-NoTraDame, via the Mailbag Comments
Ugh this game. There's so many things not to like about it -- Chuck Weis starting the process that would result in ND's complete and total crater job, somehow sticking with the "moral victory" angle for multiple weeks, general hatred of Pete Carroll, etc., but NoTraDame cuts straight to the worst moment.
I have watched the play several hundred times over my life, and can only assume that the football entered an extra dimension for a split second in some sort of Schrodinger's football moment. That is the only reason it didn't get batted down. If I was playing NCAA football I would have assumed it was a glitch and hit reset.
But... IF we had won the game AND made it to the championship vs Texas (not a given, but I'll go with it here), I think we would have gotten smoked just as we did against Ohio State. Vince Young was a man possessed that season, and I think a Charlie Weis gameplan wasn't as good after a long break as it was in-season. I think ND still would have been a ridiculously highly ranked team in 2006 (as they were anyway), but the culture Weis had built around the team was eating away at it from the inside. I think we get to where we were in 2009 any way you slice it with him at the helm.
There is a part of me that thinks if he had won the national championship that year, he would have jumped immediately to the NFL, and in a scramble to find a head coach after just one season, we took a chance on the upstart Brian Kelly from Central Michigan. That's a parallel timeline that would be fun to explore.
Weekly Jaylon Smith Mailbag Section
Losing sucks. Injuries suck. Having to lean on a guy who's only a sophomore to anchor your defense as bodies fall around him sucks.
Does, however, the experience of having to see and carry the entire defense last year give us reasonable reason to believe he unleashes the beast this year and puts up a dominant performance? As noted, he has good talent in front of him and should have some more capable running mates beside him. Does last year's misfortune have a silver lining in accelerating his development?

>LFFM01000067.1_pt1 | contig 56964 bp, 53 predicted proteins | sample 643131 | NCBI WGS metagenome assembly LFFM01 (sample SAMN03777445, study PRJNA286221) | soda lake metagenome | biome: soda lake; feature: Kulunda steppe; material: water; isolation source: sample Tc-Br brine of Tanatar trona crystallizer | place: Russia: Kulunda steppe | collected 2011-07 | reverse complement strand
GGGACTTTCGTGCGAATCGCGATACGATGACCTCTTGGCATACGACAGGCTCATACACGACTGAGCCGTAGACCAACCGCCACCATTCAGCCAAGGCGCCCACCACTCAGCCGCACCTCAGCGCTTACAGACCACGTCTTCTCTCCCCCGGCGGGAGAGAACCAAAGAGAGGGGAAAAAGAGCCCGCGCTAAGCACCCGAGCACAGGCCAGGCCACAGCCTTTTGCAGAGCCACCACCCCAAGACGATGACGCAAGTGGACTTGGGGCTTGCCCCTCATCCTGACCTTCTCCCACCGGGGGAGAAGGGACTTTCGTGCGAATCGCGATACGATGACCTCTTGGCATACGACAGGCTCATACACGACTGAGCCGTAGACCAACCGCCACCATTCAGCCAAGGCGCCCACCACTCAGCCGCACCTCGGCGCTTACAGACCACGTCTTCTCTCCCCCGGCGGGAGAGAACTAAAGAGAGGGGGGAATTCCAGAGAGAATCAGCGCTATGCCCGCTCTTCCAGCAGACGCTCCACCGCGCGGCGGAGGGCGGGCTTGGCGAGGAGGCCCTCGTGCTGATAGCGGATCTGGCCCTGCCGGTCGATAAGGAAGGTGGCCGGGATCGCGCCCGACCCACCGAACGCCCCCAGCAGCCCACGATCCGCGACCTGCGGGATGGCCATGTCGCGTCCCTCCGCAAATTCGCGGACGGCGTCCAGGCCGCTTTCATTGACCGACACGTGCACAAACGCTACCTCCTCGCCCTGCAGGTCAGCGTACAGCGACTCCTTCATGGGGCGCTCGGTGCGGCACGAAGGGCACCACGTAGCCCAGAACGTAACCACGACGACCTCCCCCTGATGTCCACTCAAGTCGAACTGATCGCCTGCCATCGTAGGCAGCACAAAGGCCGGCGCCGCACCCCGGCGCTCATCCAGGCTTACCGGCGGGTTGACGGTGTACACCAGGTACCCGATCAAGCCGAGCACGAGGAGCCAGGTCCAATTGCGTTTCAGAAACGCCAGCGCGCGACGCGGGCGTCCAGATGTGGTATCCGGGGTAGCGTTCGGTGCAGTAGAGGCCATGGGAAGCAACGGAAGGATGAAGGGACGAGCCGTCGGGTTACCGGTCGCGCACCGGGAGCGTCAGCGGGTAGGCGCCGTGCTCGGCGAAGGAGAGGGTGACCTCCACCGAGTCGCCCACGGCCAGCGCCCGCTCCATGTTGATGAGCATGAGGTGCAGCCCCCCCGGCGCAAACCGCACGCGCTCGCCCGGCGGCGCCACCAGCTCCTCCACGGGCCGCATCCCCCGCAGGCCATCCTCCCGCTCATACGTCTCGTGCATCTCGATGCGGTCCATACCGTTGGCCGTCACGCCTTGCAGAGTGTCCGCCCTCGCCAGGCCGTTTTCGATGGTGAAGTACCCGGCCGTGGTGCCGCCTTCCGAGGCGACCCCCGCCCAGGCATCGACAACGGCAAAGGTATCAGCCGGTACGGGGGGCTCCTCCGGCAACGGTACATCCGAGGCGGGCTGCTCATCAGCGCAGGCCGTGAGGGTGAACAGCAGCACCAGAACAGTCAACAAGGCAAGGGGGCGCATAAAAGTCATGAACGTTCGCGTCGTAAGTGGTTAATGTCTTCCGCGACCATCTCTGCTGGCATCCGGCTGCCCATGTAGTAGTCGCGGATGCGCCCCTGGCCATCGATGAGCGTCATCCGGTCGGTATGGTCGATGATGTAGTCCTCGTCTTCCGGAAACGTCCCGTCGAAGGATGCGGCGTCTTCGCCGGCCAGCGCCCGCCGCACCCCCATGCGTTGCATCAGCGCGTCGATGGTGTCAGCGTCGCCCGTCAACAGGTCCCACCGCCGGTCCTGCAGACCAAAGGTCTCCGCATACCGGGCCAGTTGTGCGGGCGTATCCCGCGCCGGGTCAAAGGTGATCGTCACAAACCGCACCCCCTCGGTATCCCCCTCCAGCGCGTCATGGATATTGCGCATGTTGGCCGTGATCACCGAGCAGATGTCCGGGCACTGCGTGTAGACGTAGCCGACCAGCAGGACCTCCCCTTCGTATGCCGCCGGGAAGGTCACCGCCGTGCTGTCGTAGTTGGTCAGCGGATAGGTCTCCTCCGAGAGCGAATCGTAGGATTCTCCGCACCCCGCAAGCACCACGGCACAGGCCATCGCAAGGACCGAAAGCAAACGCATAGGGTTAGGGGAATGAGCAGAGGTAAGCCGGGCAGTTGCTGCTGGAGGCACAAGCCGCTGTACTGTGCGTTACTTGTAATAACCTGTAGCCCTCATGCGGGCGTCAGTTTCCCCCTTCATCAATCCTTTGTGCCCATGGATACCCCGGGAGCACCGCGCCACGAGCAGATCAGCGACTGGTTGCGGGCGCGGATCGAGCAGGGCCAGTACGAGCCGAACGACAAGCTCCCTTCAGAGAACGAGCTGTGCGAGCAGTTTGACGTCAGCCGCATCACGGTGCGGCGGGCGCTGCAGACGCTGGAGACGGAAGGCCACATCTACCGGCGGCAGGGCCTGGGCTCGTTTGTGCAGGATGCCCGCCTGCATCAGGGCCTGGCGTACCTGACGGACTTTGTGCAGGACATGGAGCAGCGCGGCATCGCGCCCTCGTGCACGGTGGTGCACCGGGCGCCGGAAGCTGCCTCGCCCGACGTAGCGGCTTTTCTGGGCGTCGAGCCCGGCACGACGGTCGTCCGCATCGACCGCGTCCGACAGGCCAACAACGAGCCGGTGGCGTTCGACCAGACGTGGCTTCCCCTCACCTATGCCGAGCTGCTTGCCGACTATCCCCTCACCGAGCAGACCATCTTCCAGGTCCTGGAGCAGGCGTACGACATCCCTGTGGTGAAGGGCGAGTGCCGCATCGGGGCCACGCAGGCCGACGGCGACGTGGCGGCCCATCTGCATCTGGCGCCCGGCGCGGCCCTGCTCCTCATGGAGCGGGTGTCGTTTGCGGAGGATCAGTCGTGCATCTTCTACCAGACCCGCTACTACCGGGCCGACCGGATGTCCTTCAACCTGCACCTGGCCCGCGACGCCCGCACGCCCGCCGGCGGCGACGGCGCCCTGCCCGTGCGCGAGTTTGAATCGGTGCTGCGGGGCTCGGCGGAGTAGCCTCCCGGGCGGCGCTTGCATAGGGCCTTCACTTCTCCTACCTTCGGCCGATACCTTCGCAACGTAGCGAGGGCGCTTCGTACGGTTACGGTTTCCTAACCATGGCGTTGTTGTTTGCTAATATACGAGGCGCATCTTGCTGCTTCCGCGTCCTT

-JoeSchu, via the Mailbag Comments
Last week, we discussed the Jaylon Smith Conundrum (TM) -- never doing enough while at the same time being the best player on the field. What JoeSchu brings up is the Manti Te'o Corollary -- throw an extremely talented player into the fire when he doesn't have much around him, make him learn everything at lightning speed, be responsible for far more than he should, and in general, get as many meaningful reps as he can take. Then the player blossoms his junior and senior seasons to a high level when he gets some extra talent around him and can let it loose.
What I think remains to be seen is the supporting cast that Jaylon will have on defense -- if it's good enough to allow him to play freely, I fully expect a monster season from Jaylon. If he's tasked with covering for weak spots every week, then his impact will only truly be felt behind closed doors. I expect something a little inbetween those two scenarios, and ideally improving as the season goes on. If the defense can avoid the injury bug, I think end-of-season Jaylon is going to be a scary, scary man.
NOW GET BACK TO THE PIT, YOU FILTHY SQUEAKYHOOPS WRITER -- THIS IS OUR TERTIARY PRACTICE FACILITY YOU'RE SOILING!